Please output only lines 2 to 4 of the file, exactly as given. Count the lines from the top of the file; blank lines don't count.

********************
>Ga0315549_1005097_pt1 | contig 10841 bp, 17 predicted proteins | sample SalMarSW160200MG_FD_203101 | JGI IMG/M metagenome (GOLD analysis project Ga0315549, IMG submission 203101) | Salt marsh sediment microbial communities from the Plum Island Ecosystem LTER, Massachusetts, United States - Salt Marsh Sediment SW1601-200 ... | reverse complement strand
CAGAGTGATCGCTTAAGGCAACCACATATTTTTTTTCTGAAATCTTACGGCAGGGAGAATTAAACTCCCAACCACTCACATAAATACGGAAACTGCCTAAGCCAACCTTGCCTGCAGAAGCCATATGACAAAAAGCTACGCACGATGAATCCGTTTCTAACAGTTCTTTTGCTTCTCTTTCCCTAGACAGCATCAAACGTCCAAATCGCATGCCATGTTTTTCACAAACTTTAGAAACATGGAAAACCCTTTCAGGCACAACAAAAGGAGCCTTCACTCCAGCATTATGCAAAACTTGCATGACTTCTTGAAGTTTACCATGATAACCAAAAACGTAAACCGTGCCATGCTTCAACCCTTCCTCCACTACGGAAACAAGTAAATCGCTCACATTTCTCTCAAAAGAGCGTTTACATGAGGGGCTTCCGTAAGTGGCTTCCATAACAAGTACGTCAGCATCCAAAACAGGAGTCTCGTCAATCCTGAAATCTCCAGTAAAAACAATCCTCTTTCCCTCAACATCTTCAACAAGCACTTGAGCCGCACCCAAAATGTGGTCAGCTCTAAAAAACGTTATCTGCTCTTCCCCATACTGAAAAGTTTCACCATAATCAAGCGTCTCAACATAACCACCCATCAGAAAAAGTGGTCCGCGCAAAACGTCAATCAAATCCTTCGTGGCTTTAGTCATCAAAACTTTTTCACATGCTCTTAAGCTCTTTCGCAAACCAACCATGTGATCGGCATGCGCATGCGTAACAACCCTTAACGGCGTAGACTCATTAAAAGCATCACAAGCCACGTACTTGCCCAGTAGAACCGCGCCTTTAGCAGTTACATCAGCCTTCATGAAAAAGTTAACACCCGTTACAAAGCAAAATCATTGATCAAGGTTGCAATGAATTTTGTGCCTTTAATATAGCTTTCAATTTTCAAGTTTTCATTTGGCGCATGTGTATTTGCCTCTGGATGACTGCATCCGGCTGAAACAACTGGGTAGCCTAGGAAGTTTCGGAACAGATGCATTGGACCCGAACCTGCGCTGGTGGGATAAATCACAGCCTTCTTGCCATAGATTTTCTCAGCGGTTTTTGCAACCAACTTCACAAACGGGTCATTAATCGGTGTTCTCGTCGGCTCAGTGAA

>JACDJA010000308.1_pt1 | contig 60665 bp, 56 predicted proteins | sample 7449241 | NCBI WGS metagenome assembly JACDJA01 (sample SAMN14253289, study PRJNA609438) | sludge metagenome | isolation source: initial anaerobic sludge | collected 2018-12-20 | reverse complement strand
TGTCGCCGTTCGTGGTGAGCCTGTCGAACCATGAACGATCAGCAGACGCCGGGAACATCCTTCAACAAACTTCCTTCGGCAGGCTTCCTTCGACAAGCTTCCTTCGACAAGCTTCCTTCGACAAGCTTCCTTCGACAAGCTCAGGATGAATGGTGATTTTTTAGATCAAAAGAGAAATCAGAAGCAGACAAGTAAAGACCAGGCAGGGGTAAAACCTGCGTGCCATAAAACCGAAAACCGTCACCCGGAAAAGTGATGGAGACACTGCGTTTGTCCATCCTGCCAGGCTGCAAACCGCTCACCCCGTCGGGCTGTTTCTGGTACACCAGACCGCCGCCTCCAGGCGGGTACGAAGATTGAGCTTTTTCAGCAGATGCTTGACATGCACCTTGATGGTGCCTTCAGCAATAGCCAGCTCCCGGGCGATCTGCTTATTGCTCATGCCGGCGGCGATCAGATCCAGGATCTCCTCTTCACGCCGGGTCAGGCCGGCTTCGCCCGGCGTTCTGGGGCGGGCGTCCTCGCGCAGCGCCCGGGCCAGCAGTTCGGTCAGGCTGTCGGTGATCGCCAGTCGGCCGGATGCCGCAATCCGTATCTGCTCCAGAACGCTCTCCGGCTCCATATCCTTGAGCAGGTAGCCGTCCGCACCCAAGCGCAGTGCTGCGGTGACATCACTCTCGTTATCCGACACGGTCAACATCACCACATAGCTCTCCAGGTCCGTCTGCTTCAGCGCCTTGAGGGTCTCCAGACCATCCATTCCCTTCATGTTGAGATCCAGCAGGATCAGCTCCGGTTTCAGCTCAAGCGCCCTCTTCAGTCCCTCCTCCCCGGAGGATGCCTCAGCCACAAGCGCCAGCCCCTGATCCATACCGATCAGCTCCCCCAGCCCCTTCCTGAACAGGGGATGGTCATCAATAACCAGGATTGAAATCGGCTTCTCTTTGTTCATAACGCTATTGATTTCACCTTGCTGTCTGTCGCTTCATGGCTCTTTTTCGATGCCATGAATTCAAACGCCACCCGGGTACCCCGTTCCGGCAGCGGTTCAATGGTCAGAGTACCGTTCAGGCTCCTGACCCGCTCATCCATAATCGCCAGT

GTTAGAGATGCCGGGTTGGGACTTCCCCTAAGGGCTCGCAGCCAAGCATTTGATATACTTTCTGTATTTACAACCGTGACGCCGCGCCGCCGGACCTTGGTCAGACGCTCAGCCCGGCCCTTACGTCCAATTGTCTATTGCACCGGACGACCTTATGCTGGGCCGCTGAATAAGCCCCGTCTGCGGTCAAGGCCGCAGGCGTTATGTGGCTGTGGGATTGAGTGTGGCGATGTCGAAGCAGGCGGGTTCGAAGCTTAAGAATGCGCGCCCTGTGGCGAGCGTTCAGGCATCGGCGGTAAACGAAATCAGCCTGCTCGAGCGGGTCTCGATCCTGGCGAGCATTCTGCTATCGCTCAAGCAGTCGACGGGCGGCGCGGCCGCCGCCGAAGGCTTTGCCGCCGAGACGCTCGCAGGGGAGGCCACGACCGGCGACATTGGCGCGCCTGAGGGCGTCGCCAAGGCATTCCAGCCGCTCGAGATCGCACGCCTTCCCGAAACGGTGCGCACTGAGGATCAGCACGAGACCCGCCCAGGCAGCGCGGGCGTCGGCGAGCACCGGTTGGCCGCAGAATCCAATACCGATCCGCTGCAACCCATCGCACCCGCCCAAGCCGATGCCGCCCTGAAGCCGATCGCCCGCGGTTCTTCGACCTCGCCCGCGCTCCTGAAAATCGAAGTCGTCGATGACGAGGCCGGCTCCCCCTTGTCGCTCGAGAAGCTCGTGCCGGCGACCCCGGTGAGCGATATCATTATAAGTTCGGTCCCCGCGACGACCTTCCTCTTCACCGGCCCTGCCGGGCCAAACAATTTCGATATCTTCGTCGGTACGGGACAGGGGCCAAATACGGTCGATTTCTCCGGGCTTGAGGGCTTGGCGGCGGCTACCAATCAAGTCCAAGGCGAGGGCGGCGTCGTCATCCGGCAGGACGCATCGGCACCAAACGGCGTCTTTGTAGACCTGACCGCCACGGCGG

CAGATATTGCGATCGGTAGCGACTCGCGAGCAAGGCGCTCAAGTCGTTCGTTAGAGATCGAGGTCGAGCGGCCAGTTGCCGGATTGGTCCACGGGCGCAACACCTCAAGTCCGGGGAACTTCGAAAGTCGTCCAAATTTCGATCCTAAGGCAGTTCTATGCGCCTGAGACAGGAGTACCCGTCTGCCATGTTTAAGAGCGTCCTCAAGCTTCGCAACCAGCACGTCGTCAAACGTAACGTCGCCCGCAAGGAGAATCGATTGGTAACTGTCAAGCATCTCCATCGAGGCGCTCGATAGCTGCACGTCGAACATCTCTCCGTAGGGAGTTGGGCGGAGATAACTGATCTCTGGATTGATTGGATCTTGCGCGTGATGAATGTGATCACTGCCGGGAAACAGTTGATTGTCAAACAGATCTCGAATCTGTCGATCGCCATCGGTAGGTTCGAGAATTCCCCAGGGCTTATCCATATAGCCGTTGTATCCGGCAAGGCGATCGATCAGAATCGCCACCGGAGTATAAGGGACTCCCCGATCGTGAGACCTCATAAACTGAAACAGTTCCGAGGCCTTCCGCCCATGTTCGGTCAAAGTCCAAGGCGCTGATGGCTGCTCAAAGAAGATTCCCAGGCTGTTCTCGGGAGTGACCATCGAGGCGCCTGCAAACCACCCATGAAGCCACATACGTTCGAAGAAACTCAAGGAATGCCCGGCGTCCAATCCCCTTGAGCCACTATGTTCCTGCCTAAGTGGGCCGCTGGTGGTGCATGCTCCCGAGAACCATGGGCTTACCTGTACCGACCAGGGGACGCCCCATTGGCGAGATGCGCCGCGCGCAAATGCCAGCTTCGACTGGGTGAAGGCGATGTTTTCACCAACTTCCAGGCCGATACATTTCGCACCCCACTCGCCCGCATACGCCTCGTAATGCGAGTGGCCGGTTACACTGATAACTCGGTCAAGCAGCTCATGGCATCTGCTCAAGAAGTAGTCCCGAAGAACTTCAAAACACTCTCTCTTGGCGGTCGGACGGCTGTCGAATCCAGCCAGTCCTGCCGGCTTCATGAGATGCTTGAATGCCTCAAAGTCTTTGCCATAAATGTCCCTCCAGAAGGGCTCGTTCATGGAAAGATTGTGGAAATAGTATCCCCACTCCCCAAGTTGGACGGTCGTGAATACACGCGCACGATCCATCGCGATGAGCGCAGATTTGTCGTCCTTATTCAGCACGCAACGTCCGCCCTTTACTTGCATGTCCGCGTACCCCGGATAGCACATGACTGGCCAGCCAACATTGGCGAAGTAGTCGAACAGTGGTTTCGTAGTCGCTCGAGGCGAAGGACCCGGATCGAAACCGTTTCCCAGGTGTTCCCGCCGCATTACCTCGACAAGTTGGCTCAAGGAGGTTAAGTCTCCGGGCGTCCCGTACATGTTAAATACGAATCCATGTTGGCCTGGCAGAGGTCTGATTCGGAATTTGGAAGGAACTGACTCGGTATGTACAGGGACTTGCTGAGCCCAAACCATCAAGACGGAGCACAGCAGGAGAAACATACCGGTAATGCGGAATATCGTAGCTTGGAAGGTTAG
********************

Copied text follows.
CAGAGTGATCGCTTAAGGCAACCACATATTTTTTTTCTGAAATCTTACGGCAGGGAGAATTAAACTCCCAACCACTCACATAAATACGGAAACTGCCTAAGCCAACCTTGCCTGCAGAAGCCATATGACAAAAAGCTACGCACGATGAATCCGTTTCTAACAGTTCTTTTGCTTCTCTTTCCCTAGACAGCATCAAACGTCCAAATCGCATGCCATGTTTTTCACAAACTTTAGAAACATGGAAAACCCTTTCAGGCACAACAAAAGGAGCCTTCACTCCAGCATTATGCAAAACTTGCATGACTTCTTGAAGTTTACCATGATAACCAAAAACGTAAACCGTGCCATGCTTCAACCCTTCCTCCACTACGGAAACAAGTAAATCGCTCACATTTCTCTCAAAAGAGCGTTTACATGAGGGGCTTCCGTAAGTGGCTTCCATAACAAGTACGTCAGCATCCAAAACAGGAGTCTCGTCAATCCTGAAATCTCCAGTAAAAACAATCCTCTTTCCCTCAACATCTTCAACAAGCACTTGAGCCGCACCCAAAATGTGGTCAGCTCTAAAAAACGTTATCTGCTCTTCCCCATACTGAAAAGTTTCACCATAATCAAGCGTCTCAACATAACCACCCATCAGAAAAAGTGGTCCGCGCAAAACGTCAATCAAATCCTTCGTGGCTTTAGTCATCAAAACTTTTTCACATGCTCTTAAGCTCTTTCGCAAACCAACCATGTGATCGGCATGCGCATGCGTAACAACCCTTAACGGCGTAGACTCATTAAAAGCATCACAAGCCACGTACTTGCCCAGTAGAACCGCGCCTTTAGCAGTTACATCAGCCTTCATGAAAAAGTTAACACCCGTTACAAAGCAAAATCATTGATCAAGGTTGCAATGAATTTTGTGCCTTTAATATAGCTTTCAATTTTCAAGTTTTCATTTGGCGCATGTGTATTTGCCTCTGGATGACTGCATCCGGCTGAAACAACTGGGTAGCCTAGGAAGTTTCGGAACAGATGCATTGGACCCGAACCTGCGCTGGTGGGATAAATCACAGCCTTCTTGCCATAGATTTTCTCAGCGGTTTTTGCAACCAACTTCACAAACGGGTCATTAATCGGTGTTCTCGTCGGCTCAGTGAA

>JACDJA010000308.1_pt1 | contig 60665 bp, 56 predicted proteins | sample 7449241 | NCBI WGS metagenome assembly JACDJA01 (sample SAMN14253289, study PRJNA609438) | sludge metagenome | isolation source: initial anaerobic sludge | collected 2018-12-20 | reverse complement strand
TGTCGCCGTTCGTGGTGAGCCTGTCGAACCATGAACGATCAGCAGACGCCGGGAACATCCTTCAACAAACTTCCTTCGGCAGGCTTCCTTCGACAAGCTTCCTTCGACAAGCTTCCTTCGACAAGCTTCCTTCGACAAGCTCAGGATGAATGGTGATTTTTTAGATCAAAAGAGAAATCAGAAGCAGACAAGTAAAGACCAGGCAGGGGTAAAACCTGCGTGCCATAAAACCGAAAACCGTCACCCGGAAAAGTGATGGAGACACTGCGTTTGTCCATCCTGCCAGGCTGCAAACCGCTCACCCCGTCGGGCTGTTTCTGGTACACCAGACCGCCGCCTCCAGGCGGGTACGAAGATTGAGCTTTTTCAGCAGATGCTTGACATGCACCTTGATGGTGCCTTCAGCAATAGCCAGCTCCCGGGCGATCTGCTTATTGCTCATGCCGGCGGCGATCAGATCCAGGATCTCCTCTTCACGCCGGGTCAGGCCGGCTTCGCCCGGCGTTCTGGGGCGGGCGTCCTCGCGCAGCGCCCGGGCCAGCAGTTCGGTCAGGCTGTCGGTGATCGCCAGTCGGCCGGATGCCGCAATCCGTATCTGCTCCAGAACGCTCTCCGGCTCCATATCCTTGAGCAGGTAGCCGTCCGCACCCAAGCGCAGTGCTGCGGTGACATCACTCTCGTTATCCGACACGGTCAACATCACCACATAGCTCTCCAGGTCCGTCTGCTTCAGCGCCTTGAGGGTCTCCAGACCATCCATTCCCTTCATGTTGAGATCCAGCAGGATCAGCTCCGGTTTCAGCTCAAGCGCCCTCTTCAGTCCCTCCTCCCCGGAGGATGCCTCAGCCACAAGCGCCAGCCCCTGATCCATACCGATCAGCTCCCCCAGCCCCTTCCTGAACAGGGGATGGTCATCAATAACCAGGATTGAAATCGGCTTCTCTTTGTTCATAACGCTATTGATTTCACCTTGCTGTCTGTCGCTTCATGGCTCTTTTTCGATGCCATGAATTCAAACGCCACCCGGGTACCCCGTTCCGGCAGCGGTTCAATGGTCAGAGTACCGTTCAGGCTCCTGACCCGCTCATCCATAATCGCCAGT